Pseudoinsomnia, should I consider ECT?

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I may have developed pseudoinsomnia. My sleep is half-awake sleep and in 90-minutes-each fragments. It started one evening, when I tried to incorporate an unincorporable thought into sleep. That thought is now perpetually incorporating on its own; it's like a 24/7, autonomous background process.

I went to a sleep specialist and a psychiatrist for help, but I personally didn't find them helpful. I am now desperate.

I have tried treating myself with herbal and sleep restriction, and I am on eight sleep medications, with two strong ones and two that have been found to aid in pseudoinsomnia. I don't find any of these to be effective. I'm now eyeing ECT and am curious to how it will affect me. There is no consensus on its mechanism of work yet, but I know I have a dulled default mode network that is now hijacked and altered by this persisting thought; and somehow ECT can delete these alterations if it can.

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  • Posted

    Is it possible you're over-thinking this a bit? I'm speaking as a chronic insomniac (at least throughout my working life, though it got better when I retired), a sufferer from a number of sleep disorders, and a former neuro nurse.

    I too used to have sleep state misperception in my younger days. I'd be convinced I hadn't slept a wink all night, and even retain memories the next morning of what I'd been thinking about all night, but roommates and partners would tell me I'd even been snoring for quite long periods.

    Also, the waking every 90 minutes is quite common. I'm sure you realise this is the average length of a sleep cycle. If you put people in a sleep lab they'll all show some degree of arousal at the end of each cycle, and many will awake fully - though most have no memory of these awakenings next morning. These days I sleep much better than I used to, but I continue to wake fully at the end of each sleep cycle then naturally fall asleep again.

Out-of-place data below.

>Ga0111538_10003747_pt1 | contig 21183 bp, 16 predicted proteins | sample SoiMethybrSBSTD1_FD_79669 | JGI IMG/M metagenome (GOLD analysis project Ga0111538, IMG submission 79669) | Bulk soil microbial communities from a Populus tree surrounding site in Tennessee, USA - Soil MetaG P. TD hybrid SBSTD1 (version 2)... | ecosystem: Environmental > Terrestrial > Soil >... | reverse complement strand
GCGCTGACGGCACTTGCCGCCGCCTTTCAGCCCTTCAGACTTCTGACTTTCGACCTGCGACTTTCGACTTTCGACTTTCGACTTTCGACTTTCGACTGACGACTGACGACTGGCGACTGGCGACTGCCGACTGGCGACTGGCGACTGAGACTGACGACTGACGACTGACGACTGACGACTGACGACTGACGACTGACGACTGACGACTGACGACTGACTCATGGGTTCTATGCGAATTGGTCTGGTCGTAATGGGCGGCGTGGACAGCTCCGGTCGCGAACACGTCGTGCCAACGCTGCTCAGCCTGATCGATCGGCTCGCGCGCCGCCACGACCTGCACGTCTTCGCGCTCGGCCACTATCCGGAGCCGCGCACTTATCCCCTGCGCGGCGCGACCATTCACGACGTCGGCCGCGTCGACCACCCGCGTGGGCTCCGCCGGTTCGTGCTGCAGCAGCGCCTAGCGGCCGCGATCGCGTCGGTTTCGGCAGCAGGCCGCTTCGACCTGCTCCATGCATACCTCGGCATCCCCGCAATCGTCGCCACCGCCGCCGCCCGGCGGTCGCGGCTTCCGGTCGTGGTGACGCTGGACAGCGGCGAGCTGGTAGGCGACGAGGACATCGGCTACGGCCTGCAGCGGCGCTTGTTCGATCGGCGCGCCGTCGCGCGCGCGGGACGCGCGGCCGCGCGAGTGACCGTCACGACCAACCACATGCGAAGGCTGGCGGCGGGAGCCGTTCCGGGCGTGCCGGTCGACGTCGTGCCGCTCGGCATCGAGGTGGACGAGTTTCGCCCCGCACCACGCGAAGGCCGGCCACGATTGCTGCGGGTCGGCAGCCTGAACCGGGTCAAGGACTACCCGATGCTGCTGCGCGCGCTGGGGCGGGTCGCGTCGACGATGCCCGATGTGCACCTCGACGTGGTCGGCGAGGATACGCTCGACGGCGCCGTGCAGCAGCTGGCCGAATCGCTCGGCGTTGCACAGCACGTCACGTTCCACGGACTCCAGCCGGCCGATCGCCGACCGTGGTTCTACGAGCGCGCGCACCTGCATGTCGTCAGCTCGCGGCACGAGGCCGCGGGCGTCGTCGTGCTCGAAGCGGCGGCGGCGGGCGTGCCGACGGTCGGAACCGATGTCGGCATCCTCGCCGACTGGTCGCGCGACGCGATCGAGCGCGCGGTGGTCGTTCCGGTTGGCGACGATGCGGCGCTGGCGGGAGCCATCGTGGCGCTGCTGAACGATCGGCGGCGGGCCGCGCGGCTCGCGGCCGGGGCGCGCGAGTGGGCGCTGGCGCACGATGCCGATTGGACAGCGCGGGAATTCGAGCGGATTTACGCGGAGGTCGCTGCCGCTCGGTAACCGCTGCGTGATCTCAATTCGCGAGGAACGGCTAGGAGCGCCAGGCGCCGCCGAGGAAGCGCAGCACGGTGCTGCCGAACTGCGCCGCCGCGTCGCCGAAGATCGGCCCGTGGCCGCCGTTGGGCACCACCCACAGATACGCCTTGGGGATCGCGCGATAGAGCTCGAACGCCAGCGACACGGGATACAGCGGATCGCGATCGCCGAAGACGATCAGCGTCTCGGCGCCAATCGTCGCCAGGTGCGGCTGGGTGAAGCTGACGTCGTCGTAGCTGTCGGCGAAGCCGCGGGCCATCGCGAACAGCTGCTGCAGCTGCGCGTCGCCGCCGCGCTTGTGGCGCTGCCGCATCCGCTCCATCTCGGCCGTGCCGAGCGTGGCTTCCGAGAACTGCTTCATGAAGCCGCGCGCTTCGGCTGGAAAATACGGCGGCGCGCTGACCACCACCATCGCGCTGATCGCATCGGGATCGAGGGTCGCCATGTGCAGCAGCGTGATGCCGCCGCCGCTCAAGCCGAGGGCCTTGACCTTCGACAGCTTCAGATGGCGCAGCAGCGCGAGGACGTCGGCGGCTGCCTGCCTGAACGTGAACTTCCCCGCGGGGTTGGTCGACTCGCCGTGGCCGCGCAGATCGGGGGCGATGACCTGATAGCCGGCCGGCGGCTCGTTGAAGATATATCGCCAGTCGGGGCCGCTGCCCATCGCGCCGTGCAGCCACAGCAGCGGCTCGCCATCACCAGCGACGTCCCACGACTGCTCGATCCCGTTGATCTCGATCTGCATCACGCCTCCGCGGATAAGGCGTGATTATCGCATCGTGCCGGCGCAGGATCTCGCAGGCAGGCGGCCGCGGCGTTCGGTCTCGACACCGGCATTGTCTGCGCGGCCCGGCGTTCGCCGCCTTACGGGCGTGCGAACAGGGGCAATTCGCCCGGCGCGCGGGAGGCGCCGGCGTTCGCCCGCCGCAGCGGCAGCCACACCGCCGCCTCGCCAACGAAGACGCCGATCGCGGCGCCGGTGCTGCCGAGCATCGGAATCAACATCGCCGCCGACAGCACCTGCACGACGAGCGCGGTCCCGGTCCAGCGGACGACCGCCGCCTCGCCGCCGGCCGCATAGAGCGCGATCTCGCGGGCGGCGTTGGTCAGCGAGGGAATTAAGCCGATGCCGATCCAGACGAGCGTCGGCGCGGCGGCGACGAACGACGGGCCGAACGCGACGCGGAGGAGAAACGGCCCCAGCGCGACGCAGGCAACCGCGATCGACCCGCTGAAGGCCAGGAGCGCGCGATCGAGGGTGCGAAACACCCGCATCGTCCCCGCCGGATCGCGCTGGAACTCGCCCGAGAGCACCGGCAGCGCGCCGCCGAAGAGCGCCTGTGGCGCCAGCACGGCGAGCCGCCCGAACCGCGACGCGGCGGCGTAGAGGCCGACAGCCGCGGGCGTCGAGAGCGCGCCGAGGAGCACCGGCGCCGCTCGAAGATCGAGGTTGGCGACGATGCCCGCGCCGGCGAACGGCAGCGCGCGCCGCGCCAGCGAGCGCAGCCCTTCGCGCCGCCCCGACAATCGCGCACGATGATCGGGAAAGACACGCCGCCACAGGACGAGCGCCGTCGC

I'm concerned that you think electroconvulsive therapy could help you. I suppose it might just alter your sleep pattern, but it's also likely to cause long-term memory impairment and all kinds of other problems. Has a psychiatrist actually proposed this drastic treatment?

    I'm wondering what the sleep specialist and the psychiatrist said/did about your problems. Did you spend the night in a sleep lab, for instance, and if you did, what was the outcome? "Unhelpful" isn't really enough information to form any idea of what went on. You also don't say how long this has been going on.

    Pseudoinsomnia basically does what it says on the tin: it's not inability to sleep, just a perception of insomnia. I agree it's annoying but it's not damaging to your health - unless, of course, you start obsessing about it, in which case it may harm your mental health. Usually treatments like CBT - accompanied if necessary by low-dose anxiolytics or antidepressants - are the most effective for this kind of anxiety disorder. However, there's no magic bullet and CBT requires time and hard work on the part of the patient.

    • Posted

      Hi.

      In my meeting with the sleep specialist, I was prescribed some medicine and was also informed that a psychiatrist will be the one to recommend ECT. Our conversation seemed to imply that they were on board with me or at least, were considering the possibility of ECT.

      What I forgot to add here (as I would like to present it first as a sleep problem) is that I have been enduring a condition for eight months now; I am incapable of forming affective memories and creative narrative about life or having real feelings; "I" doesn't feel like the me, I have acquired persistent psychogenic fever and an altered perception of surroundings.

      Psychosocial trauma: unlike a scarring or emotional trauma, psychosocial trauma is resolved with an explanation that makes psychosocial sense.

      The thought that I forcibly incorporated in my sleep is the resolution of my trauma. I have tried getting past this incorporated thought and managed a sound sleep, leading to the untraumatized, full brain functioning, that I felt.

      Sleep lays the "fix" to the equation. I myself am against the risky treatment; still looking for alternative ways to undo the sleep-wake paradox I created three weeks ago. But like you said, maybe this will come to pass. This might not even be like pseudoinsomnia at all.

      I still have a month of deciding whether I should lay my foot on ECT or not.

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